What It’s About: I see in this passage two major focus points: the present and the future. In the present, this passage is speaking to people have been decimated economically and socially, and it is inviting them into a kind of bounty that must have felt miraculous. In the future, it is pointing toward a covenantal relationship between the people and God, one that harkens back to and in some ways depends on David. These two dimensions, the present and the future, combine to produce a palpable hopefulness, in which God is seen as a deliverer and a provider, both now and into the days ahead.
What It’s Really About: This (and many other passages from the prophets) are, at a basic level, about social justice. They are about a kind of egalitarian plenty that covers everyone, even those who continue to transgress, who God will “abundantly pardon.” There are some who reject a social justice reading of the prophets and of the Hebrew Bible, but it seems clear to me, on a plain reading of the text, that even if ancient Israel wasn’t a hotbed of equality and common sharing for the common good, it certainly aspired to be. This passage is in stark contrast to the proof-texted, out-of-context nonsense of the prosperity gospel (buttressed in the Hebrew Bible by the so-called “Prayer of Jabez.”) This passage, and many more from the prophets, are not about how God wants you to be rich. It is about how God wants all people to flourish. And there is a dramatic difference between those things.
What It’s Not About: Each time the bible invokes a covenant, it’s striking how little the prior covenants come into view. Partly this is a function of how the book was composed; it is a compilation of many different writings from many different hands in many different times and places. So continuity errors are bound to happen; the bible had editors, but it didn’t have especially careful editors. But this passage brings up covenant without much sense that God has already made several covenants with the people. This short covenantal memory is a curious feature of the story. Does it somehow cover up for unfaithfulness, either on the part of God or the people?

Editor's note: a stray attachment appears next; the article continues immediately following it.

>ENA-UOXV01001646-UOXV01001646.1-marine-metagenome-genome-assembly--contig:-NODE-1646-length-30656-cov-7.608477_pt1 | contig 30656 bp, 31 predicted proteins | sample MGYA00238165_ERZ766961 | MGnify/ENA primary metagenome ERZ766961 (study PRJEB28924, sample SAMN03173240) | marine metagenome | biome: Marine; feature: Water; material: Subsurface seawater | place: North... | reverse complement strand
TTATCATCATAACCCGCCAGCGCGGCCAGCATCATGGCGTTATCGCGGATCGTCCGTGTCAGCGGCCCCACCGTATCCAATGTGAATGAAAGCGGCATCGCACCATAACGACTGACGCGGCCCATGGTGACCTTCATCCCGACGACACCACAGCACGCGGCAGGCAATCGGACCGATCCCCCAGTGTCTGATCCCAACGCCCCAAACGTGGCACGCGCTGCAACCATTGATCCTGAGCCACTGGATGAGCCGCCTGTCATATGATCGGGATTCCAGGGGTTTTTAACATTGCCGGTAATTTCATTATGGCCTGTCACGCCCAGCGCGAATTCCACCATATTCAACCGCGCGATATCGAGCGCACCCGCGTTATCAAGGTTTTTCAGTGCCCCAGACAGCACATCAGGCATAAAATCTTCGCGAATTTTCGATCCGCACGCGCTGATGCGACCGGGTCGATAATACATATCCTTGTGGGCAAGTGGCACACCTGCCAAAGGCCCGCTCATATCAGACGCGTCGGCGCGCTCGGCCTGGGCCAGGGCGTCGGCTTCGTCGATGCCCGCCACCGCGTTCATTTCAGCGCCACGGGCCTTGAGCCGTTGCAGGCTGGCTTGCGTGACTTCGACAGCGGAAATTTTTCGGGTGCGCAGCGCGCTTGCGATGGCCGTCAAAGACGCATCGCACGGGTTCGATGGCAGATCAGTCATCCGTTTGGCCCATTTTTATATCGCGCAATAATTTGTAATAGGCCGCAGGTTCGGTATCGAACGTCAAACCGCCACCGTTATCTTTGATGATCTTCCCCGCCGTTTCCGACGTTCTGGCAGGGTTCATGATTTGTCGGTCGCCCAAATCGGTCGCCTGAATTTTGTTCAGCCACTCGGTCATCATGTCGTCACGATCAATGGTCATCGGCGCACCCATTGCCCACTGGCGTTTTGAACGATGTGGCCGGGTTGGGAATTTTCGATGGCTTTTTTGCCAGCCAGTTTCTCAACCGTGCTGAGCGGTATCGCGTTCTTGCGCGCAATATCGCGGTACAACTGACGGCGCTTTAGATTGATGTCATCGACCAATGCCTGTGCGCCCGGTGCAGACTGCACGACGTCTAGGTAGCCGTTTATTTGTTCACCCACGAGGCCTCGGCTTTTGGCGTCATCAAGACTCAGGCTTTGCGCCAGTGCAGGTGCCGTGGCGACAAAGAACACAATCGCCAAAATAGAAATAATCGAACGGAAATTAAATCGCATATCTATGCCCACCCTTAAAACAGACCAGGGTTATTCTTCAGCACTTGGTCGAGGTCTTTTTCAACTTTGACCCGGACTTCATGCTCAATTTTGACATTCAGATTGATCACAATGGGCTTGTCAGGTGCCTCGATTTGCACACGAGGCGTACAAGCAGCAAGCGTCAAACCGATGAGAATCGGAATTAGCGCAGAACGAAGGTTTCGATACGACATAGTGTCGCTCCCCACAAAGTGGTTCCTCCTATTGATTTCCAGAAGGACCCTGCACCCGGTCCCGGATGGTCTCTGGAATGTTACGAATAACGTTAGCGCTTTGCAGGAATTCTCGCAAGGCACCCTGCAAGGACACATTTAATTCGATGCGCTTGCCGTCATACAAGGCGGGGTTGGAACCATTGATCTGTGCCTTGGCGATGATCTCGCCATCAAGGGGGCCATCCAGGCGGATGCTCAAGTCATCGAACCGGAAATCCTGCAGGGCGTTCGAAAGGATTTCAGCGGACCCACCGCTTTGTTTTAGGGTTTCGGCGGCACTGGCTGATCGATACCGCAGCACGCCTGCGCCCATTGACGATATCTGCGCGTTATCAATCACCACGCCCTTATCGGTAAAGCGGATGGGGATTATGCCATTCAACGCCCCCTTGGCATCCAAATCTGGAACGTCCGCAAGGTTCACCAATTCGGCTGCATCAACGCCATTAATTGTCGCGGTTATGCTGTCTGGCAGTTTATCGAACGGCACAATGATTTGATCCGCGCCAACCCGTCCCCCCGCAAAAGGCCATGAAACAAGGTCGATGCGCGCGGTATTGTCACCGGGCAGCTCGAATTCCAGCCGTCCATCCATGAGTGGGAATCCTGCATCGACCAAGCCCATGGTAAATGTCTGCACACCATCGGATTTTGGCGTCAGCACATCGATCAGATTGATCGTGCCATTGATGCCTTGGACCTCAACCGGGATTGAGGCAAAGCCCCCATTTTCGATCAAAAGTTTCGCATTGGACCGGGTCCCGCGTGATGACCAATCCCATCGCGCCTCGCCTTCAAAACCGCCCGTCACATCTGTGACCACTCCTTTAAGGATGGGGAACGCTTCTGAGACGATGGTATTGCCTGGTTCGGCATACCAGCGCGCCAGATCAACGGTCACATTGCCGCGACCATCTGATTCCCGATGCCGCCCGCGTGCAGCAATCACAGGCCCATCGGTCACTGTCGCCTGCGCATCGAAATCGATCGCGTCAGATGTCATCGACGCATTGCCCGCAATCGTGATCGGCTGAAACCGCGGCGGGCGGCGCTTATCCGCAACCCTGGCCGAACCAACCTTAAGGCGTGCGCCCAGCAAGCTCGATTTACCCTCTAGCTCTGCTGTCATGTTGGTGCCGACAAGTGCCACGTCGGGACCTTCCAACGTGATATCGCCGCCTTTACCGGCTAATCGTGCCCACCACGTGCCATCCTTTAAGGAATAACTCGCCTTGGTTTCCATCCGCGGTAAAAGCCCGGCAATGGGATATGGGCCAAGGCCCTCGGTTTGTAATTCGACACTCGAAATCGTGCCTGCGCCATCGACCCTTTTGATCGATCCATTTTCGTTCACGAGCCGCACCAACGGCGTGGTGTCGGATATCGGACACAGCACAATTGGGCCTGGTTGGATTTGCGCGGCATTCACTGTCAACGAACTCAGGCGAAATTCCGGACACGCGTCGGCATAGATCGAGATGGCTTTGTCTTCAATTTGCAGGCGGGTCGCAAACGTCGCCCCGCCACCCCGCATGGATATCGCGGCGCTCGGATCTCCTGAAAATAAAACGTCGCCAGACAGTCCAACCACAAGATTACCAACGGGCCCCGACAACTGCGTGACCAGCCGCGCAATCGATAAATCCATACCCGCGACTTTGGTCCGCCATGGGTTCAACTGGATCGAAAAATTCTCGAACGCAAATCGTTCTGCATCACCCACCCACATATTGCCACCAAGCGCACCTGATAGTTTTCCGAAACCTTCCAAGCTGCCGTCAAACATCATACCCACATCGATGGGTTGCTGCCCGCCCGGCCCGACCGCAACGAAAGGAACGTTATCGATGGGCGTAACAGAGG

Maybe You Should Think About: Not too many people want to preach social justice in an election season, lest they be accused of partisanship. But times of transition in modern politics are good times to reflect on times of transition in ancient politics, and that’s just what is in view here in Isaiah. Here’s a good question for a sermon: what would happen if a candidate ran on the platform of Isaiah 55:1-9? What would happen?
What It’s About: This is Paul’s reflections on Israel’s wilderness experience, which for him is a mixed bag. It is a story of deliverance and redemption, yes, but it is also a story of failure and unfaithfulness. Paul tells the story in a less triumphant way than he might have, and he leaves a lot of room for acknowledging human weakness. He then turns this telling of the story into an exhortation; we, he says, must do better.